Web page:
DRIVER SAFETY: Wide Bay Forensic crash unit Sergeant Steve Webb reveals the worst crashes he has seen on Fraser Coast roads in the hope it will shock motorists into driving safely.
DRIVER SAFETY: Wide Bay Forensic crash unit Sergeant Steve Webb reveals the worst crashes he has seen on Fraser Coast roads in the hope it will shock motorists into driving safely. Jim Alouat

When a crash victim's phone rings, 'we never pick up'

IT IS a sight Steve Webb will never forget - the bodies of five people killed in a horror crash laid out on the roadside.

The victims were all related.

It's a horrific scene the Wide Bay Forensic Crash Unit Sergeant has faced too many times after 25 years as a crash investigator and 36 years as an officer with Queensland Police.

Now, he wants drivers to start taking responsibility behind the wheel.

The devastating crash happened when the Toyota Prado the family were in collided with a semi-trailer on the Bruce Highway near Maryborough on September 30, 2012.

"I remember that one because it was like a butcher's shop," Sgt Webb said.

"We had them all laid out on the road because we had to get them out of the vehicle. We were there for hours."

In the past month, Sgt Webb's unit has attended crash scenes where five people have died within 12 days.

The first was a double fatality in Curra, where two young men, believed to be in their 20s, were killed instantly after crashing into a tree.

The second was a 53-year-old man who was killed when his car went off the road and crashed into a dam near Bundaberg, the next day a double fatality in Kolonga which Sgt Webb put down to "bloody stupidity".

"This fella has taken over on a single white line which was on his side around a semi-trailer and slammed into a family of four travelling north headed to Cairns," he said.

"He not only killed himself, but he killed the other person in the car with him."

The car burst into flames and the bodies inside were incinerated.

Since then, Sgt Webb told the Chronicle he was dealing with distraught families waiting to hear if it was their loved one in the car.

Tragically, there are times when the victim is a loved one of his own.

On April 5, 2001 Sgt Webb was first to arrive at the scene of a fatal crash involving a truck and motorcycle.

The deceased man lying in the middle of the road was his good friend and fellow police officer, Senior Constable David Shean.

Snr Const Shean was riding a police motorbike on Logan Rd, Eight Mile Plains on his way to an emergency when he was hit by a truck.

"I got there and his bike was smashed into a million pieces and he was in the middle of the road and it was obvious he was fatally injured," Sgt Webb said.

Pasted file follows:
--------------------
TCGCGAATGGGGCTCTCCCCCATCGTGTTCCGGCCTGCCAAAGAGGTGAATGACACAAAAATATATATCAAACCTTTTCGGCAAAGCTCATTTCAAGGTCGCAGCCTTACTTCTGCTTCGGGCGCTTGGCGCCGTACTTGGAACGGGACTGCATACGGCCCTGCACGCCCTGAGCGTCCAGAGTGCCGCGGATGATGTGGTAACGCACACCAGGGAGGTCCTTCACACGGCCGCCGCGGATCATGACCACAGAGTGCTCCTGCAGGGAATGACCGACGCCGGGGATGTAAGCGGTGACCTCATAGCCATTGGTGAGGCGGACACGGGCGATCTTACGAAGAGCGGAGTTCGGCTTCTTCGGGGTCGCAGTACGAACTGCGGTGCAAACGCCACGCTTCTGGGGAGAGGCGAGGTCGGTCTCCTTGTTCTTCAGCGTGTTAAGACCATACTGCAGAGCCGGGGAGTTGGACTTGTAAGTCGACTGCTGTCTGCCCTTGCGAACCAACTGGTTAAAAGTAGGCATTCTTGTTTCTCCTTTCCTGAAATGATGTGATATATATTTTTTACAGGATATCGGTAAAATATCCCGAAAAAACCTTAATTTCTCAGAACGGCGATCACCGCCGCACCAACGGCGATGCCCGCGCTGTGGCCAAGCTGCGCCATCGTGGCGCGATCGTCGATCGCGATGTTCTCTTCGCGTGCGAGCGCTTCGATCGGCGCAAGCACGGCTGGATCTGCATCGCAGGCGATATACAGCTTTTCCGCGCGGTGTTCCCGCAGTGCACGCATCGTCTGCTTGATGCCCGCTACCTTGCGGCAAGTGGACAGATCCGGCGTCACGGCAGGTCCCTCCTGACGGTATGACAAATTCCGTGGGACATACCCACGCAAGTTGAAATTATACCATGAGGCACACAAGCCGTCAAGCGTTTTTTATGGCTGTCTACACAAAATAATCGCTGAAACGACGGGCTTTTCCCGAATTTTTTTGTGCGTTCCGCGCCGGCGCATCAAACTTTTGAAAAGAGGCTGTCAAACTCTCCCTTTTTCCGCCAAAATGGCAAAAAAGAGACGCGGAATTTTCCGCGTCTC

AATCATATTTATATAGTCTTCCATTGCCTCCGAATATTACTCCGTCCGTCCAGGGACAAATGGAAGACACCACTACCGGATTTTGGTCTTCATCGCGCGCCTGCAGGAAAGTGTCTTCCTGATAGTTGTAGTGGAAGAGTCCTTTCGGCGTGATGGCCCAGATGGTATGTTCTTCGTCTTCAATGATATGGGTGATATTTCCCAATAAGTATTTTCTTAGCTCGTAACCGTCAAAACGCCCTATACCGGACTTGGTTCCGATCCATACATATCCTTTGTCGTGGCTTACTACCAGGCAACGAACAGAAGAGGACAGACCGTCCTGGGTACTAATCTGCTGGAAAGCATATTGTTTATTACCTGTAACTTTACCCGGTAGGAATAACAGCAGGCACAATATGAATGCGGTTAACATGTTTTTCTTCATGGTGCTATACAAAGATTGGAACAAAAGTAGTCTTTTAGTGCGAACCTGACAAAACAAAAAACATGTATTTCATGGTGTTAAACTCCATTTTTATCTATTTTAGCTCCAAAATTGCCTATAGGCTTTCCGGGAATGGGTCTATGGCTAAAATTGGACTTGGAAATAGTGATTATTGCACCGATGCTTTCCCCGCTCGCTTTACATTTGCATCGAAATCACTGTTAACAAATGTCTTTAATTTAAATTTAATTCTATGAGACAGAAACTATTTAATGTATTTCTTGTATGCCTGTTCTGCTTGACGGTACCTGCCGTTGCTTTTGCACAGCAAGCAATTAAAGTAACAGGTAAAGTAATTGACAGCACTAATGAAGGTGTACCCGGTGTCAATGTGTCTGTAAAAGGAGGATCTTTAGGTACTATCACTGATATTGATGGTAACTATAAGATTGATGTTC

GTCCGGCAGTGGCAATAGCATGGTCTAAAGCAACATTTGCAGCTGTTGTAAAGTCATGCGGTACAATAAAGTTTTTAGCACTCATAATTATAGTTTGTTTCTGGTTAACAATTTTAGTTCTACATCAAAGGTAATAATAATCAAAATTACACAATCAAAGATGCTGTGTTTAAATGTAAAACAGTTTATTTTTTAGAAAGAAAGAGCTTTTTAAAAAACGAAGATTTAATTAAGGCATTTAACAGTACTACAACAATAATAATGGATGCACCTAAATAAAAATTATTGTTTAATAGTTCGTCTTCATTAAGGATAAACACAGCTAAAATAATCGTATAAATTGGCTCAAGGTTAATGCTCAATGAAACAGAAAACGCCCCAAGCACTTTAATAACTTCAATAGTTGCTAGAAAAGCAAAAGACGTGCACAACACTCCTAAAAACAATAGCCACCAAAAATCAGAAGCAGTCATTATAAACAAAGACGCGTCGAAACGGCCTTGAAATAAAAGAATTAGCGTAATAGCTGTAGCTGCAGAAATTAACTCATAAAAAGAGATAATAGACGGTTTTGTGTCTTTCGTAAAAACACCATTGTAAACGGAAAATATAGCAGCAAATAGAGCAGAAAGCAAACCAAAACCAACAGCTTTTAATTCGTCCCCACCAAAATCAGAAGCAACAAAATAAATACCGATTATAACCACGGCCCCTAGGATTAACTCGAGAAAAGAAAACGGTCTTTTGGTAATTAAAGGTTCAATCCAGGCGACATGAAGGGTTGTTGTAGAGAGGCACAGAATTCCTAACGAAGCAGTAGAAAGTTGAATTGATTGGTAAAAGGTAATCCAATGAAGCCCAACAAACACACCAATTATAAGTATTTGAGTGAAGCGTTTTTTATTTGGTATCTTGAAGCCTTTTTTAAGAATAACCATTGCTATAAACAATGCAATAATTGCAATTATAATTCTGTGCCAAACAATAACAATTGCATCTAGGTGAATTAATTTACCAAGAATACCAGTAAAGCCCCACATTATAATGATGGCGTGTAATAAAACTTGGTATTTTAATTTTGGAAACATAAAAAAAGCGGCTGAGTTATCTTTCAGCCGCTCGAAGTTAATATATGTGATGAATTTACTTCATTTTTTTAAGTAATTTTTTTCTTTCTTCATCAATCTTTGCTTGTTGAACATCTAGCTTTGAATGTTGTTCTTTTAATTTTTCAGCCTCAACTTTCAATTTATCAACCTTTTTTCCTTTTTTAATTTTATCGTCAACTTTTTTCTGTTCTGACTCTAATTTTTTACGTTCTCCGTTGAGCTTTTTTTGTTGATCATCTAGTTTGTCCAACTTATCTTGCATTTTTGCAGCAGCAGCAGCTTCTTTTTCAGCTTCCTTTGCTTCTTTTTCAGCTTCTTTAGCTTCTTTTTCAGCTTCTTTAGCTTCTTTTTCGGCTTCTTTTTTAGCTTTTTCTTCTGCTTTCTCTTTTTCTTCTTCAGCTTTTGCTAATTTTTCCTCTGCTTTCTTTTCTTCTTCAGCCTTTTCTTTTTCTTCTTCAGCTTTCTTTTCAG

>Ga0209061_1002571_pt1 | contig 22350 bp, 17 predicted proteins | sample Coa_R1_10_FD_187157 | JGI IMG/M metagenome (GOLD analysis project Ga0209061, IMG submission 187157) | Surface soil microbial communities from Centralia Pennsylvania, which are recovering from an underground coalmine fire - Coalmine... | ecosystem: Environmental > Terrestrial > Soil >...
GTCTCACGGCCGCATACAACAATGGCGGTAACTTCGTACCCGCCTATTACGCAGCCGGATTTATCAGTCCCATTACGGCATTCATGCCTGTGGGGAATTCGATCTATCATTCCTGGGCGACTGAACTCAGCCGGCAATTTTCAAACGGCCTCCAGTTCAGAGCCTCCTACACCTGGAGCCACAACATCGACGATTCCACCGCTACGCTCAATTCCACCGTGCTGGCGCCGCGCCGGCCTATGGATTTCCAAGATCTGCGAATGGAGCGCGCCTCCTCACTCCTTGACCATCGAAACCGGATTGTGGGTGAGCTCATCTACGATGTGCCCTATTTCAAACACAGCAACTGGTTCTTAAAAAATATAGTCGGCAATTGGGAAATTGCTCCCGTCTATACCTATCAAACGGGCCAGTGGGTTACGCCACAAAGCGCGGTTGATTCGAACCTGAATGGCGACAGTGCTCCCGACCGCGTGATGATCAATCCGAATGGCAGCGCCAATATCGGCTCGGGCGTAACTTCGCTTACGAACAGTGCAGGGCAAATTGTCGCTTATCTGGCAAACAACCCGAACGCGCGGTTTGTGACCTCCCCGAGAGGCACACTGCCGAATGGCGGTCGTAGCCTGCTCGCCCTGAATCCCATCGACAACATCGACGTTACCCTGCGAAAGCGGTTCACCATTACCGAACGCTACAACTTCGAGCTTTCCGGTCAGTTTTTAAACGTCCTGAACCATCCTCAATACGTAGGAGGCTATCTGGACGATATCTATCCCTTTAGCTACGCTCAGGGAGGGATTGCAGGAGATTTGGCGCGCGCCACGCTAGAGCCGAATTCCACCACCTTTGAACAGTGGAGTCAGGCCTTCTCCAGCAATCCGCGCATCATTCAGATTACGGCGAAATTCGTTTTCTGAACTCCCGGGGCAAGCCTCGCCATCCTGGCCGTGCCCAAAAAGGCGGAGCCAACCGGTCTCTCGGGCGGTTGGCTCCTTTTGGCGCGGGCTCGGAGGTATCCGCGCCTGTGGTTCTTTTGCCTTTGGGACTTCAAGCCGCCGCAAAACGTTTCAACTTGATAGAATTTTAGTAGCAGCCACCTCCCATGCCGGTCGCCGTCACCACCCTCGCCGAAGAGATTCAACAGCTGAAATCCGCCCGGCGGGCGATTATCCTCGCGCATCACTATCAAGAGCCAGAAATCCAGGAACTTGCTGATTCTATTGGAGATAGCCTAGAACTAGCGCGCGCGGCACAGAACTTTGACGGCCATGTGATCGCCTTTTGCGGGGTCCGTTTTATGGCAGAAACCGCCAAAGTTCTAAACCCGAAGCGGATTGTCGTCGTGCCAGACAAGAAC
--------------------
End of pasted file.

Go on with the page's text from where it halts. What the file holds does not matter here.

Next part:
"The public was there and the ambulance hadn't even arrived yet so I had to take charge of the situation."

Although the incident involving his friend was deemed a tragic accident, others boiled it down to a person's attitude on the road.

"I've always said if you have a piss-poor attitude to life, you're going to have a piss-poor attitude to driving," he said.

"A lot of people out there don't give two stuffs about other people on the road or anywhere else for that matter."

He stressed speed zones were not implemented for the purpose of distributing fines to those who exceed the limit.

The same goes for markings on the road.

"You can't just overtake whenever you like because it can end in disaster," he said.

Mobile phones were another regular cause of fatal crashes as the message to not use a phone while driving continues to fall on deaf ears.

"If you're involved in a crash, that's one of the first things we search for," Sgt Webb said.

"We've been to crashes where the imprint of the phone is in the windscreen and you find the smashed phone in the car and you can see it's flown out of the driver's hands.

"We'll seize the phone and have it examined and look if there were any messages going out at the time of the crash, incoming calls, outgoing calls."

Sgt Webb said there was nothing worse than being at the scene of a fatal crash where the phone of the deceased is ringing.

"You just know there's a family member on the other end panicking," he said.

"We never pick (the phone) up."

Sitting in his office, Sgt Webb pulled out 11 completed files from recent crashes.

One by one he read the result of each, slamming the individual folders on his desk.

Of the 11 files, three incidents ended in serious injury while eight ended in death.

"They're the completed files and that's just some of them," he said.

"I have another two on the run and they're both double fatalities."

When asked what was the most common cause of fatal crashes, Sgt Webb put it down to drivers failing to obey road rules.

At the end of the day, it is not up to police officers to make sure a person was safe on the roads.

"The police can't save you," Sgt Webb said.

"It's up to you to save yourself, your family and to make sure you go home to your family.

"How many times do I have to spray paint a road yellow?"

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